If you build it, they will come. Right?
That was the strategy The New York Times – and nearly every other newspaper – followed when it built an online presence. Back then, readers didn’t have to shell out a dime for access to the Grey Lady of the Web. More recently, the Times has experimented with pay structures – from putting a price tag on columnists’ opinions to delivering curated stories to subscribers’ iPads – as it became clearer there wasn’t enough money in those Gucci banner ads.
Next year the Times will begin charging for unlimited access to its site, effectively putting a white picket fence around its yard. The paper is doing some pretty obvious math here. No doubt, it will lose some of its readership online, said Jeffrey Seglin, a professor at Emerson College and author of an ethics column that was syndicated by the Times. But it hopes any loss in audience will be more than made up for with a gain in revenue.
“Something has to change,” Seglin said. “Clearly, advertising is not supporting” the business.
The free vs. pay-wall debate taking place among the mainstream press mirrors a similar discussion among those adopting a content marketing strategy. When is the best time to make your content publicly available and when should you throw up a registration form? Should your content live in an open, mixed-use environment or a gated community?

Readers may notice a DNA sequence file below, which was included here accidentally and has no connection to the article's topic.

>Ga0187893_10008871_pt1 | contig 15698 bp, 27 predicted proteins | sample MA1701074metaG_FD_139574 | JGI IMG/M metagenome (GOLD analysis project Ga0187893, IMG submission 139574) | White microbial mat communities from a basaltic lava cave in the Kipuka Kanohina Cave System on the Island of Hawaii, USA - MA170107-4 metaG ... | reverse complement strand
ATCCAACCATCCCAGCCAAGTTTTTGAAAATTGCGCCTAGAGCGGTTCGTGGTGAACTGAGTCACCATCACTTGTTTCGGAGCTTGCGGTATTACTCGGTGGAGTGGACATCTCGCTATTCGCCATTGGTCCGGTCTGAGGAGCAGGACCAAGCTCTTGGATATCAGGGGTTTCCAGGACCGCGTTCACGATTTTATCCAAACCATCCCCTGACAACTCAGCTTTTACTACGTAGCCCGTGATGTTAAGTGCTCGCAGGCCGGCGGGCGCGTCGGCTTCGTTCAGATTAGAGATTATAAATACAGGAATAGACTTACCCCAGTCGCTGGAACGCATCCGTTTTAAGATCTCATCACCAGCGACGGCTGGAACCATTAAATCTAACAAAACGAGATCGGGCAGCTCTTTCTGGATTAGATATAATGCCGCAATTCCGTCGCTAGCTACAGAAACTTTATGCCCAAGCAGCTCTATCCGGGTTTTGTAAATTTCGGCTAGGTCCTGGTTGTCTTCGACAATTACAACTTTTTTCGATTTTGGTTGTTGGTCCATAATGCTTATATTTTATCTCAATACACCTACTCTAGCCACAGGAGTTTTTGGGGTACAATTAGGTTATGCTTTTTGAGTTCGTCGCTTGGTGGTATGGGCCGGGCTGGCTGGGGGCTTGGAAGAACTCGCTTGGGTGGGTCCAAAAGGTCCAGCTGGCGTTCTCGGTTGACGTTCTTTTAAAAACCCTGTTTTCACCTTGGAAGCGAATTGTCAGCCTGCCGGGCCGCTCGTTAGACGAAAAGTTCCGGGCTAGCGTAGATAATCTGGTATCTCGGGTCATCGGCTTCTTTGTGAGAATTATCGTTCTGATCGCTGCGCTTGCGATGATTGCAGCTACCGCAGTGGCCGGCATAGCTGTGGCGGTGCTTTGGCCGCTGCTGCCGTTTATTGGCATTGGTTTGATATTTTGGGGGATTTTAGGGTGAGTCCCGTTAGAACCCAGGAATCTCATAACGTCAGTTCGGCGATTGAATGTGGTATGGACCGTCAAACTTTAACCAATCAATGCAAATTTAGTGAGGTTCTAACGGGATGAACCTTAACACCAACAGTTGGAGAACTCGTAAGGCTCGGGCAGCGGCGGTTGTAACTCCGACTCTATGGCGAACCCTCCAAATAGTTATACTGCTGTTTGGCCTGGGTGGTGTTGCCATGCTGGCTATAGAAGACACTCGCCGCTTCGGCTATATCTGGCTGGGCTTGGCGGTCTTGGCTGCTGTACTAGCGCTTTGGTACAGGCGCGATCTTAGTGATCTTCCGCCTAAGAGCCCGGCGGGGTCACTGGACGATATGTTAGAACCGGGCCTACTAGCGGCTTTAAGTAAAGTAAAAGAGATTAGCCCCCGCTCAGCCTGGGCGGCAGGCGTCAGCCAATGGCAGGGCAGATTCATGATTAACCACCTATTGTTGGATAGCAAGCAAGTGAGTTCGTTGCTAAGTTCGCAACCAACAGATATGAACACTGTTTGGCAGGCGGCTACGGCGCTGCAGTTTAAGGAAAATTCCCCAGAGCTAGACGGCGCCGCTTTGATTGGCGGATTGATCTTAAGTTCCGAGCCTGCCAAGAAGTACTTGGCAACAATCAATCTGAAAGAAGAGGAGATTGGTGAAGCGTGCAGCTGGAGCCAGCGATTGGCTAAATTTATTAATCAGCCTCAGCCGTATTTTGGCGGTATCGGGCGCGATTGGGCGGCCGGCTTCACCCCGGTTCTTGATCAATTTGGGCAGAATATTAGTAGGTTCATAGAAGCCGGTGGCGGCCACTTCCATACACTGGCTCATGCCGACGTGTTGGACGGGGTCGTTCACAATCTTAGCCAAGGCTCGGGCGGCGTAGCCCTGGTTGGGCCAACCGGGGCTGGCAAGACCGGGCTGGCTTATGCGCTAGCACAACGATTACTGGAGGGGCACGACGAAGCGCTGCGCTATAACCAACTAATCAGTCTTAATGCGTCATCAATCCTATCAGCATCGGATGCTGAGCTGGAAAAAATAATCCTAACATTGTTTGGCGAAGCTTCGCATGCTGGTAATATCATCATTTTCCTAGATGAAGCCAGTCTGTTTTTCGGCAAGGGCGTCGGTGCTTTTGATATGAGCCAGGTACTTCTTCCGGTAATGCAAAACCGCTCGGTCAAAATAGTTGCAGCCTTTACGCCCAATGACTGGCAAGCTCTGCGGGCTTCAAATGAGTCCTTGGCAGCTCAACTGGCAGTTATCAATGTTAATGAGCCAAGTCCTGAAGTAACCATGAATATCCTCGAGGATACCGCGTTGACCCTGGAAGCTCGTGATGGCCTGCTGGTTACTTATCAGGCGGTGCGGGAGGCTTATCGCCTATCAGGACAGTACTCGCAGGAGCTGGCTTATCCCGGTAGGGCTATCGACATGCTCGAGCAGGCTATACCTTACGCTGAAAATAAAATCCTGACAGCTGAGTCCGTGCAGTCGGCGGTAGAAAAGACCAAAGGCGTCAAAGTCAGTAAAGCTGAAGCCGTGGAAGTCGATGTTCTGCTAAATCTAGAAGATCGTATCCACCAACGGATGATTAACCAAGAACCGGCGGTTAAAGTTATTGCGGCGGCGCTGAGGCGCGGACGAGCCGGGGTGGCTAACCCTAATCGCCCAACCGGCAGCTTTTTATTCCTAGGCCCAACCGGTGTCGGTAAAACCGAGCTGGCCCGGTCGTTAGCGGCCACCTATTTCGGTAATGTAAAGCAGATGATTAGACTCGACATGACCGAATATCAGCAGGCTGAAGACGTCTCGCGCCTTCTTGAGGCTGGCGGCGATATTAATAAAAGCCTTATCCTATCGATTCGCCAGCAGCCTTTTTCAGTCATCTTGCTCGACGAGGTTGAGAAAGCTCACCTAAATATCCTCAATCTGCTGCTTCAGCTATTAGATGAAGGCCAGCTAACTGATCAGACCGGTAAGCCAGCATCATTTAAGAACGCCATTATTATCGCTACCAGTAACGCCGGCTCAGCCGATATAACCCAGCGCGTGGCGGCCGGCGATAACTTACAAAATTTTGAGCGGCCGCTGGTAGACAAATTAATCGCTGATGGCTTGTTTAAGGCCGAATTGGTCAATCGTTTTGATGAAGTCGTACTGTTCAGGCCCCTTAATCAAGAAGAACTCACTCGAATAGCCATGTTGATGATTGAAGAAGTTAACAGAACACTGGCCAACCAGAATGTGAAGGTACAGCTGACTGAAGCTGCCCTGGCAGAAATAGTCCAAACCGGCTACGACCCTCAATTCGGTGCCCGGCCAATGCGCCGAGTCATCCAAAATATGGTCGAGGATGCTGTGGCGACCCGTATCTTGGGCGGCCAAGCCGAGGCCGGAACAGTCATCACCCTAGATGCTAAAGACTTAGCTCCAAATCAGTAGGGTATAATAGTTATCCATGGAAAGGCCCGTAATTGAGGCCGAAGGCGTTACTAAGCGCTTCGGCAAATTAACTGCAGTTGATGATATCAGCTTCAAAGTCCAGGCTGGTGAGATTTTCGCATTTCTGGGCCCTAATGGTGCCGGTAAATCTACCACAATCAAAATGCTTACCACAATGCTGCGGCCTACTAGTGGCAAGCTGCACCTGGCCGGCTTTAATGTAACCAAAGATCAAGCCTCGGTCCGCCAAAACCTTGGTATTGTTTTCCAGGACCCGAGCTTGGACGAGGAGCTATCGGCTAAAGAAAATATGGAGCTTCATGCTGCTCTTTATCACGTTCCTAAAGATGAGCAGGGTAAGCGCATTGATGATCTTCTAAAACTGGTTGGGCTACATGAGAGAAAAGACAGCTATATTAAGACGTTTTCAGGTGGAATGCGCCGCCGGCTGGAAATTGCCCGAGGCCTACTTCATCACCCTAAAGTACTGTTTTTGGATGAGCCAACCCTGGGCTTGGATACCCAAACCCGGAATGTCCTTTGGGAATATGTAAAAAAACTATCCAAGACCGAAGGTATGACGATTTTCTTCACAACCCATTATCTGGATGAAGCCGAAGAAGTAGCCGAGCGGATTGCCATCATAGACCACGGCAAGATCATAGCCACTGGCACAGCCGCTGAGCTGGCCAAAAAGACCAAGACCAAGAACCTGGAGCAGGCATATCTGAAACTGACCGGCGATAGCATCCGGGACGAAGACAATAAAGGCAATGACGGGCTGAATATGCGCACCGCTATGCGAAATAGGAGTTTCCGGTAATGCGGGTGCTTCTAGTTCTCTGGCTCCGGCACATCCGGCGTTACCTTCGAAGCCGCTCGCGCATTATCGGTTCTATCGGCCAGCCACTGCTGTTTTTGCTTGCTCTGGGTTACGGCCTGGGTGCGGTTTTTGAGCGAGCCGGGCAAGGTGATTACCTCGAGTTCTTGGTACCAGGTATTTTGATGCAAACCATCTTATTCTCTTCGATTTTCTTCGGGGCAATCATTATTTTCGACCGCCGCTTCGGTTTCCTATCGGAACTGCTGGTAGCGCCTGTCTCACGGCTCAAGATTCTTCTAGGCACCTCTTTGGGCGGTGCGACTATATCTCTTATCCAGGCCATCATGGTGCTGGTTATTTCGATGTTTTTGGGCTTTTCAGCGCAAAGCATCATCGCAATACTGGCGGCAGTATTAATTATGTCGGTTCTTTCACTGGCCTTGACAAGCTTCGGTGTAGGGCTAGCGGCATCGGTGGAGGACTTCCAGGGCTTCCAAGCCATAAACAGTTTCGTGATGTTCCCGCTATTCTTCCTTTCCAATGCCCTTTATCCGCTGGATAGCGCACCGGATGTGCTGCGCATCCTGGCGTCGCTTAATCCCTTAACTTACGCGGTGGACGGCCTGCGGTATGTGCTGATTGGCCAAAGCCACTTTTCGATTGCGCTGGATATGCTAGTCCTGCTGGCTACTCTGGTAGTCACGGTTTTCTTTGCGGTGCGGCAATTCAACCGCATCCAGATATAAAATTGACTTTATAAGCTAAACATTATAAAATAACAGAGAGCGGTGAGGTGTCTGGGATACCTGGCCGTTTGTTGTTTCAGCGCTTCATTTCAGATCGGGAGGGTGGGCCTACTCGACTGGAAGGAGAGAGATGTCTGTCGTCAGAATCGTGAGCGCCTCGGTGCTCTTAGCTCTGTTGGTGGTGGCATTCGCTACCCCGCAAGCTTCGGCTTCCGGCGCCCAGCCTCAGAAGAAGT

There are pluses and minuses to both tactics. If you go mixed-use it increases the likelihood of your musings, videos and research going viral, but collects less information on leads. If you move to a gated community you get more detailed leads but create roadblocks to your content getting passed around.
There’s no hard and fast rule to guide B2B marketers here. But that doesn’t mean there are no guidelines.
A solid lead generation strategy does both, Craig Rosenberg, author of the blog Funnelholic, told me. The appetite for content online is insatiable so marketers would be wise to indulge the public with registration-free content, Craig says. “I do believe that if people are addicted to content without the reg-path and you path stuff, it better be remarkable.”
Rosenberg says the “vast majority” of your marketing funnel should be free without asking potential clients for personal info. Save the registration forms for further down the funnel where more research-heavy content like whitepapers resides.
After I asked Craig his thoughts, he posed the question on Focus and received some pretty intriguing answers from some very smart people. Probably the most succinct reply came from Chris Jablonski, author Emerging Tech blog on ZDNet, who provided the following formula: 10% to 20% fully gated content, 20% to 30% name and email only, and 50% to 70% completely free.
At Eloqua, our policy is the further down the funnel the prospect gets, the higher the gate. But that corresponds with raising the bar on the overall quality of the intelligence we share.
Of course, maybe the most important point in this debate is determining when your content is valuable enough to lure a lead. Organizations should always aim to produce the best content, whether it’s publicly available or gated. But if you’re going to ask someone for their info, you definitely want to make sure you don’t waste their time with a lightweight, unimaginative product.
So what’s your strategy? Does your content live in a mixed-use environment, a gated community or both?